Making Hay… in rain and sun

Paul Merton (right) and his Impro Chums perform in the Barclays Wealth Pavilion at Hay. (Photo: CLARA MOLDEN, The Telegraph)

‘Good books, good friends and a sleepy conscience: this is the ideal life’. Said by Mark Twain and echoed by all of those who troop to Hay each May for the Book Festival.  So much more than books these days, now including comedy, workshops, film and outdoor fun.  The nearest to a rock festival that I’ll ever get, though you still need wellies as most events are held in tents in fields, muddy after a short downpour.  An orderly and ‘self-policing Glastonbury’ as Chris Evans, one of this years speakers described it.  Hay attracts people of all ages but what makes it so attractive is the fact that everyone there reads. Bill Clinton, one-time visitor and rumoured to be one of next year’s 25th anniversary guests, described it as ‘the Woodstock of the mind’. There’s something for everyone and as frequent visitors over the last 10 years we have never been disappointed.  This year was an eclectic selection for us, we saw Paul Theroux, Nigella Lawson, Jenni Murray, Germain Greer, Paul Merton, Dara O’Brien, Sandi Tostvig and more … Our friends saw Brian Cox, Michael Wood, Jo Brand, Chris Evans and more.  There is something and someone to suit everyone’s taste.  And the whole thing is so civilised and so much fun. To secure your tickets buy online in advance. There are no numbered seats and no hierarchy but there’s a Ryanair-type queueing system that gives preference to ‘Friends of Hay’ (for which you pay a little more). Every talk or interview lasts 45 minutes, followed by 10 minutes of unscripted questions from the audience.  Often the best bit as people are off their guard.  Aside from the festival Hay is a glorious spot in the Brecon Beacons.  Yes it is Wales, one of those towns that has changed its allegiance over the years.  There is plenty of accommodation though you have to book early.  We stayed in a converted barn on a working farm. It’s good to go with friends as you see different people and then compare notes on who was good and why. (Try to avoid non-media trained academics, although media greats aren’t always scintillating). Hay has more books shops than anwhere outside of Central London – over 50 I think. And it’s so small.  It also has great individual gift shops, wonderful food shops, restaurants and cafes, real ice cream, no Tesco, Body Shop or MacDonalds … I could go on.  Fancy going and meeting up next year?  Remember what Mark Twain said about friends and books.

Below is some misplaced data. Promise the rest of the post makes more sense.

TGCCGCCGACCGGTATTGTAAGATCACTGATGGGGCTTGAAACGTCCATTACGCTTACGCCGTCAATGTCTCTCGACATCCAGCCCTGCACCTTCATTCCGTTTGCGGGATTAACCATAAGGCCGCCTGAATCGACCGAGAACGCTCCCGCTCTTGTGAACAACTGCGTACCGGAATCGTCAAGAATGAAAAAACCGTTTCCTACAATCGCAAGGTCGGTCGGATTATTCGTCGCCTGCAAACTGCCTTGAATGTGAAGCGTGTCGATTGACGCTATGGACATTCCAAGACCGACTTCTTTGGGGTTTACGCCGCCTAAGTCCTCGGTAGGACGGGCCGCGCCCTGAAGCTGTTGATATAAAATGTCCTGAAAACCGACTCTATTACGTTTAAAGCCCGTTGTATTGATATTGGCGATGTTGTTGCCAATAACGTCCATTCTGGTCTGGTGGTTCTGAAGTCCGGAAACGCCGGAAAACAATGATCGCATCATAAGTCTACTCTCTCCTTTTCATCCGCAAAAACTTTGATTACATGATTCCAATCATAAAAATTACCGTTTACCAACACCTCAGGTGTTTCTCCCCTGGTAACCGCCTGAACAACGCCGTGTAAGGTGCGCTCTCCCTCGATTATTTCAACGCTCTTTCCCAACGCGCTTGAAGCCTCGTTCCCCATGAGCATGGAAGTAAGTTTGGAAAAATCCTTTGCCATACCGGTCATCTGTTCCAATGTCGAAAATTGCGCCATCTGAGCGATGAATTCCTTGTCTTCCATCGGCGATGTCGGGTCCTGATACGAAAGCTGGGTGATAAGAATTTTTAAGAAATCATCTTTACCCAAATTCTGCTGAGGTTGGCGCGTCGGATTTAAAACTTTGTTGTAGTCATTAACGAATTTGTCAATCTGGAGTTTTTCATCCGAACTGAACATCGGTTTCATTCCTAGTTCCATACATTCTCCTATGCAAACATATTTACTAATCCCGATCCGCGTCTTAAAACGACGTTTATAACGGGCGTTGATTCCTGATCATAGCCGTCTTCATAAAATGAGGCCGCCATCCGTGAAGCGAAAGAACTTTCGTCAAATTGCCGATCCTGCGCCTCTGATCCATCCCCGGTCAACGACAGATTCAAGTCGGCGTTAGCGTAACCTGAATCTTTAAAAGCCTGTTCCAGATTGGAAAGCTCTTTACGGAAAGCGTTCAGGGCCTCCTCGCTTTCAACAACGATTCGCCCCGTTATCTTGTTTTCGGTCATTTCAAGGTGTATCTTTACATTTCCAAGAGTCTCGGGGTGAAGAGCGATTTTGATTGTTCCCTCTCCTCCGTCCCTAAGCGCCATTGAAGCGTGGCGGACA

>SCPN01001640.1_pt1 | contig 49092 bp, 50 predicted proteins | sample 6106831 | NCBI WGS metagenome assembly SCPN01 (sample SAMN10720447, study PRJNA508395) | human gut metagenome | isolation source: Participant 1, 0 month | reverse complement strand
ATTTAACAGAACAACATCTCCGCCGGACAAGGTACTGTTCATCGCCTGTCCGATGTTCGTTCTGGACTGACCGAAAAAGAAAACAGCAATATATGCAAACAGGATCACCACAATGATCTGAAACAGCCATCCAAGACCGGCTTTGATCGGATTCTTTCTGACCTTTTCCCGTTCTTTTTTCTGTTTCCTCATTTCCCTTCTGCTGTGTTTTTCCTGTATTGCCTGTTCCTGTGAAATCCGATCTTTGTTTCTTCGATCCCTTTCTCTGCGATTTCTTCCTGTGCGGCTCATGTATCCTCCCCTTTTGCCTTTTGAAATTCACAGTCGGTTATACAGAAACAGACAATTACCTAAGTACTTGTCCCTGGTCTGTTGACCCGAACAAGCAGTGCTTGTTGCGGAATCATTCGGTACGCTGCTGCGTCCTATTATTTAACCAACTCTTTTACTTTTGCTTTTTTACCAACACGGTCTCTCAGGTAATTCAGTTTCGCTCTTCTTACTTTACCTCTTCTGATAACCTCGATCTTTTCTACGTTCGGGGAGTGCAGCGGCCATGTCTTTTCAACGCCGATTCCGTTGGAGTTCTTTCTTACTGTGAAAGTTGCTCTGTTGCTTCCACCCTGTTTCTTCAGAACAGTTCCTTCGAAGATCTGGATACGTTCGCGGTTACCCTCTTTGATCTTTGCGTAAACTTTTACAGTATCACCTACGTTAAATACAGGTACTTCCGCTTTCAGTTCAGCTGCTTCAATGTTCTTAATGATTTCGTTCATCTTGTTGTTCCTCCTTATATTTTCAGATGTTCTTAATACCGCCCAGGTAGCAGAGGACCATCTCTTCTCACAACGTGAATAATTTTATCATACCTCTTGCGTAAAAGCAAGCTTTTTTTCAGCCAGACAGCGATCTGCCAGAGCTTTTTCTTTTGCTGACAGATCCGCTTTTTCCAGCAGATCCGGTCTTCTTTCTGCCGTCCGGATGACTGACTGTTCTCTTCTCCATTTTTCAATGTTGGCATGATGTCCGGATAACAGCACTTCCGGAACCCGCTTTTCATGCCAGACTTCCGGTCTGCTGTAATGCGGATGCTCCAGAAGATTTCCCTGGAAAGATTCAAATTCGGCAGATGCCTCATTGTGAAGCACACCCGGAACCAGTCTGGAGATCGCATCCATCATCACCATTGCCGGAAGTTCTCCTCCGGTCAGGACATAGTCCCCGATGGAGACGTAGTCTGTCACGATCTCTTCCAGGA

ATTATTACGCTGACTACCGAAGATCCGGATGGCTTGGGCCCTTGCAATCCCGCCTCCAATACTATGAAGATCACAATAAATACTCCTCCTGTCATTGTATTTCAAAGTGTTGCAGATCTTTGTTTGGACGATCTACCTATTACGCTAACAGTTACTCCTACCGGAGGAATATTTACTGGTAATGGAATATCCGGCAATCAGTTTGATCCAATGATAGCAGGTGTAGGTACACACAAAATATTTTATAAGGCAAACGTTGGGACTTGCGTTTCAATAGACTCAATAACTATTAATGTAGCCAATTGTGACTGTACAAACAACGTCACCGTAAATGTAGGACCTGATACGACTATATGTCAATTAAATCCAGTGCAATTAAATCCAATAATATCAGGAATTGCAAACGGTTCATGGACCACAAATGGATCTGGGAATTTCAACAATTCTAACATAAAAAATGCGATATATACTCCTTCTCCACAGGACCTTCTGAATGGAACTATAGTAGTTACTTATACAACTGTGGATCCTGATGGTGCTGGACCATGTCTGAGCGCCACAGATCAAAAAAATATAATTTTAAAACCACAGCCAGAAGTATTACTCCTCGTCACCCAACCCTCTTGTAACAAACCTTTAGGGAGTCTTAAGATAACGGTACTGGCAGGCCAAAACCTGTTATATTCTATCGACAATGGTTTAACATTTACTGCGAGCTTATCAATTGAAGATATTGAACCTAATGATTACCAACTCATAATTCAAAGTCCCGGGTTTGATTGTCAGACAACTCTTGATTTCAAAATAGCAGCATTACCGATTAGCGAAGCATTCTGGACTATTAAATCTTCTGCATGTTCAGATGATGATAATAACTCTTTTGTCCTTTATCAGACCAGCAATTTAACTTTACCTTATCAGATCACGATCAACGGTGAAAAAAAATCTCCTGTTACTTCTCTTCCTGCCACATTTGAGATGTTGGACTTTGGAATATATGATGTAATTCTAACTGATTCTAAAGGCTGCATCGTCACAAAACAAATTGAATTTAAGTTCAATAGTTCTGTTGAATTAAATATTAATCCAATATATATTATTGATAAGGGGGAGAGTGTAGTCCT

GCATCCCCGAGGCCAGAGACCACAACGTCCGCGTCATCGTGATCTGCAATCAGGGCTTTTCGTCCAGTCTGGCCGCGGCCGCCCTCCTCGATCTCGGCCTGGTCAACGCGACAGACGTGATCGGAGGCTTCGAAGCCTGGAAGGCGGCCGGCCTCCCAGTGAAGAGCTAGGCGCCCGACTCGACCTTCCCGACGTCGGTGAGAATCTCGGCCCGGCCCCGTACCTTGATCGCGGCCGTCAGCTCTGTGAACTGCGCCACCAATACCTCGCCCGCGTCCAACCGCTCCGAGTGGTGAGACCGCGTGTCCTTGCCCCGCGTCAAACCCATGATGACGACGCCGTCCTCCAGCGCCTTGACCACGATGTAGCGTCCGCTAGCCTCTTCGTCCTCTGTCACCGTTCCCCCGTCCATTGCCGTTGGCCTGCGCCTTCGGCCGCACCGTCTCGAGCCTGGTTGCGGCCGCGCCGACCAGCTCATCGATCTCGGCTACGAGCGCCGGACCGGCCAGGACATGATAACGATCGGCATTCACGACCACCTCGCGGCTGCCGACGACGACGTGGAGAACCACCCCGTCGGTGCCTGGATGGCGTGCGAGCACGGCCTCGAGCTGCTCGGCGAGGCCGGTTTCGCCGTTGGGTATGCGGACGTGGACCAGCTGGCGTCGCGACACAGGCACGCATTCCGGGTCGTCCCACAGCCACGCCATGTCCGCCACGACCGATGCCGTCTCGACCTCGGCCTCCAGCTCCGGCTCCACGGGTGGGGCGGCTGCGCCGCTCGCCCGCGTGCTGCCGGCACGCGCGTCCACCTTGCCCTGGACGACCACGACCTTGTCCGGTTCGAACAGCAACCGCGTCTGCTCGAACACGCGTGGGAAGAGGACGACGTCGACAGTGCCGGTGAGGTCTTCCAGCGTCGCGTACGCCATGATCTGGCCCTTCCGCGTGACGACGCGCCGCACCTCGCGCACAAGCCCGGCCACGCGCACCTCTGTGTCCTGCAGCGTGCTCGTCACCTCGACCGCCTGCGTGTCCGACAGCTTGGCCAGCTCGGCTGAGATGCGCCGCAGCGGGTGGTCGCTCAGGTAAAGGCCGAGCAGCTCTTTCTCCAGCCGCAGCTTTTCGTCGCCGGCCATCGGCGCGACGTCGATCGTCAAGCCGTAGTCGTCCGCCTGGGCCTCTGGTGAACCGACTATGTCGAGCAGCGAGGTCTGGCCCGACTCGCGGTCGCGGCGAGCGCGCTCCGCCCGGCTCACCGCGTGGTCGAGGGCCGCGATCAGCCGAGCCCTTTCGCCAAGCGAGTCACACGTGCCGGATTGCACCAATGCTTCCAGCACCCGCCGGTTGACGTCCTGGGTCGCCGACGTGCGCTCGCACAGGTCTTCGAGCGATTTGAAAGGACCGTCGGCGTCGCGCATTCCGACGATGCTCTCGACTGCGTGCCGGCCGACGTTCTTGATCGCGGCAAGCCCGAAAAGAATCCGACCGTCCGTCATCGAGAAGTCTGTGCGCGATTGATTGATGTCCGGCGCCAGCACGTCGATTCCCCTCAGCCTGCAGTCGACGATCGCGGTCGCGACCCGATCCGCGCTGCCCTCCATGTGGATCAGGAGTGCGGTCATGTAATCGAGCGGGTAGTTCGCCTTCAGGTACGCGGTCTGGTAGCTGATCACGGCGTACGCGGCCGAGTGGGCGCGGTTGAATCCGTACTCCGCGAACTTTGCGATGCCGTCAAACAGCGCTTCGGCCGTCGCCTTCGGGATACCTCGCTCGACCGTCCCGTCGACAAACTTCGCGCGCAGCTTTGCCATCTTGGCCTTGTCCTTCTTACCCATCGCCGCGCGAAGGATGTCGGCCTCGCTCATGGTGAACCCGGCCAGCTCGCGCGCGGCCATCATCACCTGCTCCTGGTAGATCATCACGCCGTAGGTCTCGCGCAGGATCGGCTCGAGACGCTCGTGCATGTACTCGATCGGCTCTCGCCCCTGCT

Hay on Wye

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